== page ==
We like to think that we’ve entered a secular age, but i’m not so sure. Too often it looks like we’ve simply supplanted one set of terminology with another.

    • Lex: I’ve written elsewhere about a big part of the problem. You’re certainly right about how badly we understand science and stats, and that puts us at the mercy of those who’d misrepresent them to us. It’s also true that our colleges are doing a horrific (nay, non-existent) job of training future reporters in this area. As best I can tell, even a lot of science reporters can’t tell the difference between an r-square and a T-square. Confidence intervals? Fuhgeddaboutit. They basically write down whatever the person pitching the story tells them, and this results in some ridiculously bad reporting.

      When is no reporting at all the better option?


  2. A fascinating take, Sam. Thanks.

    It’s interesting that your advice on what needs to happen to “get it right” is precisely the problem in our cut-rate journalism business model these days.

    Thousands of reporters have been bought out or laid off. It’s hard to diversify sources (and types of sources) if fewer reporters are chasing more stories and leaning on one source for each instead of several. That minimizes points of view. Reporting that shallow cannot be considered “critical thinking” either.

  3. At least we have Web tools that let us sample more broadly, for what that’s worth. There isn’t one source I feel safe trusting, but since my aggregator brings me dozens of sources (hundreds, maybe) I can at least get a broader view than I might otherwise.

    Of course, given how many of those sources are pulling wire reports, it’s not REALLY dozens of sources, I suppose…

  4. Hey Sam,

    This is a very nice synopsis of the challenges we confront in a highly complex world. In the spirit of broadening the discussion, I’ll add another complicating factor that inhibits our ability to make successful predictions about the future – our conceptual models for how the world works are constructed through past experiences and, therefore, are ill-suited to the task of projecting into a future that diverges in any significant way from the past.

    Consider the way energy policy analysts develop “energy solutions” for the future. By and large, the proposals they come up with are scarcely more than a re-hashing of past solutions. While it is important to build on past success, there remains the inherent blindness to significant systemic change. So, for example, most solutions posed by energy policy “experts” these days (with the folks at the Post Carbon Institute as noteworthy exceptions) treat our economy as though it is basically the same with a replacement of one energy source with another. In truth, as the era of cheap oil comes to an end, our entire civilization structure will become profoundly unstable and go through massive transformation… with one possible trajectory being global societal collapse (which we hope to avoid!).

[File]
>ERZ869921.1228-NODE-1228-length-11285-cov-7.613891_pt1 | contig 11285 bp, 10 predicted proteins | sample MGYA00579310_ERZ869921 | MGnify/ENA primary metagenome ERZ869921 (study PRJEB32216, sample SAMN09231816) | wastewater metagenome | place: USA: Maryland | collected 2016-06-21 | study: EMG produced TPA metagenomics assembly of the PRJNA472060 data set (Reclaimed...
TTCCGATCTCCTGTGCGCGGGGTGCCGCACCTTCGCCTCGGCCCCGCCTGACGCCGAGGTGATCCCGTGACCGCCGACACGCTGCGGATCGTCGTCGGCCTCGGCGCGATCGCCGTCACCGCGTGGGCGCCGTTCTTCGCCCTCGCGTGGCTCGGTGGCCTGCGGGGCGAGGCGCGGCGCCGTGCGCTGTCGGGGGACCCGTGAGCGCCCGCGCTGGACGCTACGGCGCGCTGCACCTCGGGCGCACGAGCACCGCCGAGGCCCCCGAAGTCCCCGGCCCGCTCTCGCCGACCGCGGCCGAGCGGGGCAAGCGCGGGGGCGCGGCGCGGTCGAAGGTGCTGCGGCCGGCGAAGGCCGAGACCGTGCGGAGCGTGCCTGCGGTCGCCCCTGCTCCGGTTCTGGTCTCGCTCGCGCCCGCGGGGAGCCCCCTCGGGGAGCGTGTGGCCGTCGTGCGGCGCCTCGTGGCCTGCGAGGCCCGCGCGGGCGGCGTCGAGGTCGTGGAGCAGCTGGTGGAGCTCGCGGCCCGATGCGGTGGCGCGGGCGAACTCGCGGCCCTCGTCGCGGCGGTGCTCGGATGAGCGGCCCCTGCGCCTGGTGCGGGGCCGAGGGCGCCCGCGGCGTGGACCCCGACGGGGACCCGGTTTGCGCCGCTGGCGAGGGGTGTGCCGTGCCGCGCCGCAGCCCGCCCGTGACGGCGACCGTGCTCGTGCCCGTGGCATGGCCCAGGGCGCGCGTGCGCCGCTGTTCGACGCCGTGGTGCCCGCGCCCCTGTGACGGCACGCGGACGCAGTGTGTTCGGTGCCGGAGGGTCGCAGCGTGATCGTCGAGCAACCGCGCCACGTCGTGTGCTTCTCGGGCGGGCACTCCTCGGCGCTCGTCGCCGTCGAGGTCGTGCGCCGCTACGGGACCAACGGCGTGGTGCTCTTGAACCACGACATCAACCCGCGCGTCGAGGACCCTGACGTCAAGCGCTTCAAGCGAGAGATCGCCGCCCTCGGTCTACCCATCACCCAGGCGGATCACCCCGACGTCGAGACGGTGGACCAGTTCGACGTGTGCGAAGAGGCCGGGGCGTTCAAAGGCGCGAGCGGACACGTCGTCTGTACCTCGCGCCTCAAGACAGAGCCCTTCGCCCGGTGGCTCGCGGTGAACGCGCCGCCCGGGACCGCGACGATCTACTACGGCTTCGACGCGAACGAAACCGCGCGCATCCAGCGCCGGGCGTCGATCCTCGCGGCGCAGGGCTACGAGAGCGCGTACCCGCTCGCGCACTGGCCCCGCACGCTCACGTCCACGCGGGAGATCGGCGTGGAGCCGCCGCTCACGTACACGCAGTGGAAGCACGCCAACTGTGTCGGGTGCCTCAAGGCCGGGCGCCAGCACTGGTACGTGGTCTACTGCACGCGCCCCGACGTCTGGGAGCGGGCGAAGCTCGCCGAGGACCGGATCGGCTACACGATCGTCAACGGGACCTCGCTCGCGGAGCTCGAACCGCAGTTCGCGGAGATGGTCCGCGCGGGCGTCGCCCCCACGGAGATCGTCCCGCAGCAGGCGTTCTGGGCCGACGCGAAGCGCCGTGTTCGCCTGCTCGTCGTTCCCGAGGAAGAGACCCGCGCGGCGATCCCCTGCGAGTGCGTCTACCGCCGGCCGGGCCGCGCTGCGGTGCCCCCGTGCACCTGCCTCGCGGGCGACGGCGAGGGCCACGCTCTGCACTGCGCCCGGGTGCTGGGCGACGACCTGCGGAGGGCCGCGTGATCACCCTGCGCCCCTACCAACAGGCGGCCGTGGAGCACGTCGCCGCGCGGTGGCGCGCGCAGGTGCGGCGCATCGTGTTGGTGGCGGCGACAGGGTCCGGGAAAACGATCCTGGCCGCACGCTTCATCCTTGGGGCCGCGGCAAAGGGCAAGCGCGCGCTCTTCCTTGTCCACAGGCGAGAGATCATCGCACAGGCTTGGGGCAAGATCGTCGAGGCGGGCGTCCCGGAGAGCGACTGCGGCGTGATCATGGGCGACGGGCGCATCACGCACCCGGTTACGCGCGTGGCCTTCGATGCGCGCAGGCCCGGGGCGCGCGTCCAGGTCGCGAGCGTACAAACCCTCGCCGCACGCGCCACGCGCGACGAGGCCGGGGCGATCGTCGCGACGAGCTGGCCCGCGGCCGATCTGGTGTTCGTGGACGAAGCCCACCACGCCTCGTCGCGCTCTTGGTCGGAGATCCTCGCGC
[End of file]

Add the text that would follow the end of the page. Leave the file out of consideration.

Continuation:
This inability to envision alternative systems (and system changes) makes predictions much more difficult to make reliably.


    Joe Brewer
    Director, Cognitive Policy Works

  5. Good point, Joe. It’s sort of analogous to the military preparing to fight the last war.

    As a guy who has tried to build a career around legitimate innovation (and I won’t waste a lot of photons tooting my own horn here, but it’s more than true that I’ve wasted years by being “too far ahead of the curve”), let me add that our systems are simply not constructed to encourage and act upon new thinking. On the contrary. If it’s something they haven’t seen and something that doesn’t privilege the old models, it’s DOA.

    Which sucks, in more ways that I’m prepared to rant about right now….

  6. A few responses and observations:

    Sam and Denny: I think I once told both of you that I created a training product to teach journalists the basics of social statistics and how they could be duped by not knowing how statistics work, or even how to ask the right questions about stats. This was during a time when newspapers were awash in money. I got not a single taker. I was told, again and again, that the job of journalists is not to place a critical eye on statistics, but to report that a particular study saying a particular thing was released. THAT, it appears, is news. Any critical thinking and questioning is “commentary,” I suppose.

    Joe — Yep. I agree entirely. You beat me to it, using the words “conceptual models.” I was going to try to revive the word “paradigm,” that got so badly discredited by being overused and underdefined during the late 80s and early 90s. I’ve seen so many examples of people’s bending reality to fit preconceived notions. If I were to coin a new phrase, it would be “caught remachining the orrery.”